One engine that I've come to greatly admire is the Wankel, a rotary engine that is relatively small in size, light in weight, has few moving parts (a two rotor Wankel has only six moving parts) and has a lot of power for its displacement (between 100 and 225 hp from1.3-liters).
Mazda was one of the first automakers to produce vehicles employing Wankel engines, with the first one I remember being the RX-2, followed by the RX-3, and then later by the RX-7 and RX-8 sports cars. Yamaha fielded a Wankel-powered motorcycle, the RE-5, from 1975 to 1976.
I've read about boats re-powered with a marine version of the venerable Mazda 13-B two-rotor Wankel. (The repowered boat had incredible power – about 225 hp, normally aspirated – in a small package.) I had hoped at one point to replace the bulky 4.3-liter V6 in my boat with one of those Wankels, but it was not to be – too expensive and the marine Wankels were one-offs.
As far as I know, no one is producing automotive Wankel engines any more, with Mazda ending the production run of its RX-8 a few years ago. But that hasn't stopped anyone from trying to improve upon the design.
The latest spin on this venerable engine design has been developed by an MIT start-up, Liquid Piston. Unlike its previous configurations, Liquid Piston has created what looks nothing more like an inverse Wankel. While the standard Wankel has a roughly triangular rotor contained in what looks like a pinch-waisted oval chamber, the inverse Wankel has an oval-shaped rotor in a triangular chamber.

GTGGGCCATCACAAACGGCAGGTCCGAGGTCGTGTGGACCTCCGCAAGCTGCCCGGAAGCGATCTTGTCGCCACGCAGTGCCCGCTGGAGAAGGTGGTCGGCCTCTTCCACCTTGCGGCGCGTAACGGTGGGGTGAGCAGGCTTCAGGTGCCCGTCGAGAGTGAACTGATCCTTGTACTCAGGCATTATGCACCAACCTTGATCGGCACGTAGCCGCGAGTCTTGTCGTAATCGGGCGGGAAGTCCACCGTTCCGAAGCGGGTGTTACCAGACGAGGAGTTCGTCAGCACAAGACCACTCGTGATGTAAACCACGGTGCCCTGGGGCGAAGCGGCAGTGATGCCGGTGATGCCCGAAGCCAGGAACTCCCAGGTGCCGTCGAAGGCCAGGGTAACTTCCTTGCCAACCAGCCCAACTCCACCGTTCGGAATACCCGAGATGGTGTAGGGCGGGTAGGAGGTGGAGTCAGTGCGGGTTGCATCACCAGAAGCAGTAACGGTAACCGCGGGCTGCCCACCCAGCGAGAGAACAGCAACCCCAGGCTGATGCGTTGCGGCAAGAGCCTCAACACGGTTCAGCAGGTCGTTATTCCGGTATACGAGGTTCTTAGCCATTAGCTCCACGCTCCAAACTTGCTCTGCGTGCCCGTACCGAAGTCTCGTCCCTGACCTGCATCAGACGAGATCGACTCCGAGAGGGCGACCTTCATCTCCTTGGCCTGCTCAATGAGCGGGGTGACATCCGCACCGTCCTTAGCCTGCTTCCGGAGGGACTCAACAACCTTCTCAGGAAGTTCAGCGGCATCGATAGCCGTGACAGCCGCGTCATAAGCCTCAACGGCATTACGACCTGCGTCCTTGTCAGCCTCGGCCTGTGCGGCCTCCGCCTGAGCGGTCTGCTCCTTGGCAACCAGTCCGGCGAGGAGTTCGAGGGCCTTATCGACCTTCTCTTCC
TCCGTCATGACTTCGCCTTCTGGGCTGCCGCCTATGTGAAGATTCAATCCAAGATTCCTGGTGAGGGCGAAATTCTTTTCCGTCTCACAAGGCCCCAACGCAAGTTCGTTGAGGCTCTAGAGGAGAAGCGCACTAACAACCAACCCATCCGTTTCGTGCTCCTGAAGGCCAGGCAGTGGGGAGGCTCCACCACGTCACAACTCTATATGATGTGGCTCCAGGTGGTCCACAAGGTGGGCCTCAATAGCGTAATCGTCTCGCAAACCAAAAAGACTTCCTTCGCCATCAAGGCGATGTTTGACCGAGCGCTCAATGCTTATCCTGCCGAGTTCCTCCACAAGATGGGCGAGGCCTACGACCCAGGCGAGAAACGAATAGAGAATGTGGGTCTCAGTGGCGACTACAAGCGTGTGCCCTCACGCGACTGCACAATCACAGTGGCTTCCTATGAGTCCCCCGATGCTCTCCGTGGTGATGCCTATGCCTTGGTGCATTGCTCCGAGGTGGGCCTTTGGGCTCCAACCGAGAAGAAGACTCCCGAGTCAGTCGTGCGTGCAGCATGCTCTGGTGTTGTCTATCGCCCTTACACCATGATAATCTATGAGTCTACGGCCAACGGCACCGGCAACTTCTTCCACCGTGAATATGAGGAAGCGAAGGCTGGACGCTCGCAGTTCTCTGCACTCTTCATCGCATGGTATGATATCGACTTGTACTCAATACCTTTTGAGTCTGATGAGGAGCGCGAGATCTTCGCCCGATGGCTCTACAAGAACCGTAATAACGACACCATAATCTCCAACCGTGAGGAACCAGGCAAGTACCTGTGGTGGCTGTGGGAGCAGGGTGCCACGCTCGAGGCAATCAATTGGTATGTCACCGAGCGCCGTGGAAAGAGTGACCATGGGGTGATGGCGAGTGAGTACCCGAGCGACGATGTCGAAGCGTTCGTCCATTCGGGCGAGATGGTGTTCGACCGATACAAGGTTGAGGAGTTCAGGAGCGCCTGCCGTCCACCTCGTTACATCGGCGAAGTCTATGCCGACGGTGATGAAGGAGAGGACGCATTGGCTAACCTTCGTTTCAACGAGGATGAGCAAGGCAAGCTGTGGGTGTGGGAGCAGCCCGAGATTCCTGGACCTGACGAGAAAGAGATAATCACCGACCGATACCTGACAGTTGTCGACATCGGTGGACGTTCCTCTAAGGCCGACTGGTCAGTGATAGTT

LiquidPiston's 70-cubic-cm engine, the X Mini, produces about 3.5 hp at 10,000 RPM; at 4 lb, it's also about 30 percent smaller than the four-stroke, 50-cubic-cm piston ICEs it aims to replace. When fully complete and optimized, Shkolnik says, the X Mini could churn out about 5 hp at 15,000 revolutions per minute, and weigh 3 lb.I figure it can be scaled up even more to the point where it can power the same kind of vehicles standard Wankels have powered.
Initial applications will be handheld lawn and garden equipment, Shkolnik says. But the engine can be scaled and modified for other applications, including mopeds, drones, marine power equipment, robotics, range extenders, and auxiliary power units for boats, planes, and other vehicles. The company has also demonstrated proof-of-concept for high-efficiency diesel versions of the engine, including the 70-hp X1 and the 40-hp X2, for generator and other applications. The company hopes to eventually develop small diesel versions of the X Mini engine for military applications.
"If you look at a 3-kw military generator, it's a 270-lb gorilla that takes five people to move around," Shkolnik says. "You can imagine if we can make that into a 15-lb device, it's pretty revolutionary for them."